The situation around government funding once again reinforced festival’s reputation as a provider of an alternative vision on Russian social and political settings, the vision that effectively challenges the official mass media narrative in the country. This time ArtDocFest felt more political than ever, with the events in Ukraine being the most visible trend in its multiple programs. The theme opened with Euromaidan, Rough Cut—a collective work of ten filmmakers who took to the streets of Kiev during the Maidan protests. Ten short documentary episodes create a kaleidoscopic view of the events. Each episode has its title, a particular focus and point of view. Some of them tend to be rather observational, while others engage with the participants asking questions from behind the camera and taking interviews. The project’s particular value is in its use of different perspectives. In the episode “All Things Ablaze” the filmmakers contrast shots from the side of the protesters with the shots from the side of the riot police. As the stand-off erupts into fighting, the filmmakers proceed with their contrasting approach, juxtaposing images of protesters beating police with the images of police beating protesters. The speed, angles and close proximity to the events create the illusion of a presence at the scene, which makes the documentary exceptionally engaging. The episodes are arranged in the way that the violence escalates, reaching a climax when several protesters are killed. The last episode ends with the scene of a mass funeral. One of the most powerful images, later seen in a number of other films about the Ukrainian events, consist of coffins floating above the crowd as people pass them across the Maidan square.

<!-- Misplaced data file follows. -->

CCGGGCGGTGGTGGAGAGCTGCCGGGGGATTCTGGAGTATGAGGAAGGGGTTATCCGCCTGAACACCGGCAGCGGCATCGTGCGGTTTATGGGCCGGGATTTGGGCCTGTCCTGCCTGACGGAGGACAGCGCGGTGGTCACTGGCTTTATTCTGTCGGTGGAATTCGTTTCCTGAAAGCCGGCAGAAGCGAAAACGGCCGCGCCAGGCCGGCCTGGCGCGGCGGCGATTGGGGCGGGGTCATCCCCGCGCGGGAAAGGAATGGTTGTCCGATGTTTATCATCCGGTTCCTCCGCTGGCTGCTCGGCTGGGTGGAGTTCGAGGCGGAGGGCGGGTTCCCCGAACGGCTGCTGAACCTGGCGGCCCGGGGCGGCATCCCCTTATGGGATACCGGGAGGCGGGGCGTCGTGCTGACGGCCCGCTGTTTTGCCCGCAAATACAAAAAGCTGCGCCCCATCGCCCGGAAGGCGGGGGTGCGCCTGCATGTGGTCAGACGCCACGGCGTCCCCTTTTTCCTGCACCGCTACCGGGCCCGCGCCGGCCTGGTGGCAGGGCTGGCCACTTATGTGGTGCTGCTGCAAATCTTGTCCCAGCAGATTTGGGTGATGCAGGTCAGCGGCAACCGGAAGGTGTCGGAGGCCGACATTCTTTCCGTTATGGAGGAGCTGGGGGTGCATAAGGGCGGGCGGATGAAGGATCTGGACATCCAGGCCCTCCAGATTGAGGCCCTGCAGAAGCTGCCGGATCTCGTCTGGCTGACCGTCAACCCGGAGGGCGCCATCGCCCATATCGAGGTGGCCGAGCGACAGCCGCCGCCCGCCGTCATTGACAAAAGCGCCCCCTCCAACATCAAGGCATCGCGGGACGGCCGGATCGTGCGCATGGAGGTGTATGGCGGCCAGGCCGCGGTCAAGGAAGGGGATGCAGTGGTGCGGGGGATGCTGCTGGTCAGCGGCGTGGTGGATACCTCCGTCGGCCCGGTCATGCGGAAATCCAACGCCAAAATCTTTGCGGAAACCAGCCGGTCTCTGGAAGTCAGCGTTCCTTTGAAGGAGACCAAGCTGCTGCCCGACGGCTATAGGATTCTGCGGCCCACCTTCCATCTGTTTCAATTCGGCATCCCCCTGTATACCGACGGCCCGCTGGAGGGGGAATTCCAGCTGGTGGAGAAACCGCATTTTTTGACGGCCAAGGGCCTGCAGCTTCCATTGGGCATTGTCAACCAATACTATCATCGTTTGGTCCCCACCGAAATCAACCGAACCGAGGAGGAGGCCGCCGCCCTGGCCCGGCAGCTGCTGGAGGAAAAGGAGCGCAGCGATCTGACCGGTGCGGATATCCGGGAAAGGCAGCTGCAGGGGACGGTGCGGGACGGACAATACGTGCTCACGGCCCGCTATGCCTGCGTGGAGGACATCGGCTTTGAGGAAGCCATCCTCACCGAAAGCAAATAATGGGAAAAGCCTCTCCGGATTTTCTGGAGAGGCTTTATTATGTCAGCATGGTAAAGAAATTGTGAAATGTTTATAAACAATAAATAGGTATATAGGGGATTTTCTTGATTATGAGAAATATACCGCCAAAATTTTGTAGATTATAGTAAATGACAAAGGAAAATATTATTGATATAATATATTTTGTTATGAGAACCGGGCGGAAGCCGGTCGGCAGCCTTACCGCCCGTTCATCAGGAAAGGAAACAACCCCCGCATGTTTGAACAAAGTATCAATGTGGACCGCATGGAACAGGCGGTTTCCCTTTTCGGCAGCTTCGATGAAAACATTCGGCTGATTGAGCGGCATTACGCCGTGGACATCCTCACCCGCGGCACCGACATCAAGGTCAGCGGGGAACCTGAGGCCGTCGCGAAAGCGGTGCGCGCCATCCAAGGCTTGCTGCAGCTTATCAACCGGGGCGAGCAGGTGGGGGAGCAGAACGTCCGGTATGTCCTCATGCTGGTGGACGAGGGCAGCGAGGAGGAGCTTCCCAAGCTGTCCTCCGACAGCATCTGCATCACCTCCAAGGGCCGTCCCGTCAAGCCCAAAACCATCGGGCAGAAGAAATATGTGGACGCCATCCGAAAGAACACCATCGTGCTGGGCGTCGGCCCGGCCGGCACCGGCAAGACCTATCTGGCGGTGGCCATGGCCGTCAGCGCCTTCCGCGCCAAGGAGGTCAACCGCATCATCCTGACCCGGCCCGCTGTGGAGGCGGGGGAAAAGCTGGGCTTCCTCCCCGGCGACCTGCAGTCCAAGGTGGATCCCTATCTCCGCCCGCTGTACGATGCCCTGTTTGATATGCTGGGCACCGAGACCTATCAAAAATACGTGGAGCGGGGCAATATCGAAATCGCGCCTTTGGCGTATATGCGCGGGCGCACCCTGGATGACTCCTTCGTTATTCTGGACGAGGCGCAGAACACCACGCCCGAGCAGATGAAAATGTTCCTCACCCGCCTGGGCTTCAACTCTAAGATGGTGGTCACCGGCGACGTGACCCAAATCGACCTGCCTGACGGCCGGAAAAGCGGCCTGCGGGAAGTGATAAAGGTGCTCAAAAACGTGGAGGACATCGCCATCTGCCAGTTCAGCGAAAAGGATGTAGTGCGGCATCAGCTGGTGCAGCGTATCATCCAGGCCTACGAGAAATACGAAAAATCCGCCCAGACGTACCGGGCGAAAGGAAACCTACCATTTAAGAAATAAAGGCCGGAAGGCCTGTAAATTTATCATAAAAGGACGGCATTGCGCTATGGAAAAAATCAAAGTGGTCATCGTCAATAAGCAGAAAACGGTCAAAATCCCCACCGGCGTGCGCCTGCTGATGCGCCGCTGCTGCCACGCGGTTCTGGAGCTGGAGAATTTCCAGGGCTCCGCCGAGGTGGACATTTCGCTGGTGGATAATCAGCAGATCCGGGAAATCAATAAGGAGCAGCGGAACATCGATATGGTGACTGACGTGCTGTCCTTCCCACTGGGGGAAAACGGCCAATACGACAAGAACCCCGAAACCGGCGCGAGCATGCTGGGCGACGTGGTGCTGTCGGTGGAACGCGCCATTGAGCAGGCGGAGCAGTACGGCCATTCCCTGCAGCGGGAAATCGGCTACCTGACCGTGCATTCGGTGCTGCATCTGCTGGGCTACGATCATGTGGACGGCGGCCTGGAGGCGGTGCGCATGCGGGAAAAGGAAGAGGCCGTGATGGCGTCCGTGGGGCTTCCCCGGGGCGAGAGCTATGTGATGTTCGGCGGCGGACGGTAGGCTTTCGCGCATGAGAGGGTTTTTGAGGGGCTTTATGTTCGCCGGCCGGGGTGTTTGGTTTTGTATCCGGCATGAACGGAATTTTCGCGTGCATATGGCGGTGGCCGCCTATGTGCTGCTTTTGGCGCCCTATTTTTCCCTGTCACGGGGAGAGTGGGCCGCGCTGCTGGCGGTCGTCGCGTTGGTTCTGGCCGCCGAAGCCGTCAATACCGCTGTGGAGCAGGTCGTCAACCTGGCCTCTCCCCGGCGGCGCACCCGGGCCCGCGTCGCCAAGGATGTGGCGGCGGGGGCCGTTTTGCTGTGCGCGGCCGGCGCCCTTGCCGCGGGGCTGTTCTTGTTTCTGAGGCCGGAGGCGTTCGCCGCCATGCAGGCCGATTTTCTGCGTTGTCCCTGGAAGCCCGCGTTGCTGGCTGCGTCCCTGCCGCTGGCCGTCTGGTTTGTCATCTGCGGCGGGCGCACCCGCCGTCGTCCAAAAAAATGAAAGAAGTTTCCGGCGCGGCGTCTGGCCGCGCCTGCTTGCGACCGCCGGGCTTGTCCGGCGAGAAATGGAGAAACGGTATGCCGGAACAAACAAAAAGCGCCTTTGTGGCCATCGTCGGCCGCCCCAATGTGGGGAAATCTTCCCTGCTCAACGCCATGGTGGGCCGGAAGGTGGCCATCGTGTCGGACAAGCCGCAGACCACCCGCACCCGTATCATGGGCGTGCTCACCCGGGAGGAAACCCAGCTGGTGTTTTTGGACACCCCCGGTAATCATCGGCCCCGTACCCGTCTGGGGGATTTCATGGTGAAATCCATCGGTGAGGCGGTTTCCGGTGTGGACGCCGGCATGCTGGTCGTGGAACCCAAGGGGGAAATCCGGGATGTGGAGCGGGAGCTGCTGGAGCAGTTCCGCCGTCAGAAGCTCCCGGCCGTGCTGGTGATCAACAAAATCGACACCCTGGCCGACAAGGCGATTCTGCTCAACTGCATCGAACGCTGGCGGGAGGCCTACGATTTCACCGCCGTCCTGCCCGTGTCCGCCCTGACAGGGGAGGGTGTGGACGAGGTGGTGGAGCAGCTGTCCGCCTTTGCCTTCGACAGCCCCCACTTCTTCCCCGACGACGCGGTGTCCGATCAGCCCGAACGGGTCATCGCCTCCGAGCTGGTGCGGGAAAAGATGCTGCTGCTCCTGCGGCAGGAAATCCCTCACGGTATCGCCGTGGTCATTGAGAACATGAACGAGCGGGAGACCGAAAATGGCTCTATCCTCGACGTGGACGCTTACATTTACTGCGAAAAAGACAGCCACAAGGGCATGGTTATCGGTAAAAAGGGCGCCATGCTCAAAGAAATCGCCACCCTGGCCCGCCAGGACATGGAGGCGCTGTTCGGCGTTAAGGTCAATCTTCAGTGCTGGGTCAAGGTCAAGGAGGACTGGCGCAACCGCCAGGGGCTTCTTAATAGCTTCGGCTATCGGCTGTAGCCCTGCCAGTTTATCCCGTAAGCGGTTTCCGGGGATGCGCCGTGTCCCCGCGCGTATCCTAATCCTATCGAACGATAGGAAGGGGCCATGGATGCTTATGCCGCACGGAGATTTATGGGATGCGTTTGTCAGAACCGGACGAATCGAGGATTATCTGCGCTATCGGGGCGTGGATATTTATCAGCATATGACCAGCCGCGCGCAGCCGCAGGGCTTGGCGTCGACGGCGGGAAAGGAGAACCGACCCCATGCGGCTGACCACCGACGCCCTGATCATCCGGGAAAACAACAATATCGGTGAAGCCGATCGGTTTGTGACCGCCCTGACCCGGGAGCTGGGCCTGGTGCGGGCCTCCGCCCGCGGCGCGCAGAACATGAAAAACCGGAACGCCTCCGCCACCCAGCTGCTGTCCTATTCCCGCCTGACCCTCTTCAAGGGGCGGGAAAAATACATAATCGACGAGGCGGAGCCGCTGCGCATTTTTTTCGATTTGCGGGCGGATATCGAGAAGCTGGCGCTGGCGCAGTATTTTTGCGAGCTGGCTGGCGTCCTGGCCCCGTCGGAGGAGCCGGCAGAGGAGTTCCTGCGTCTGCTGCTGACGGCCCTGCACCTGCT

The premiere of Euromaidan, Rough Cut was followed by Sergei Loznitsa’s Maidan, which—despite the late time of its screening—attracted a huge audience. Those who stayed to watch the film were fully rewarded. Loznitsa, who is famous for his long takes and long shots taken from a static camera position, was true to himself, composing his film of long establishing shots of protesting crowds. Shown one after another, Maidan’s non-interventional broad perspective and Euromaidan’s multi-observer journalistic approach complimented each other, providing a rare opportunity to see the exact same historical events told from two absolutely different perspectives.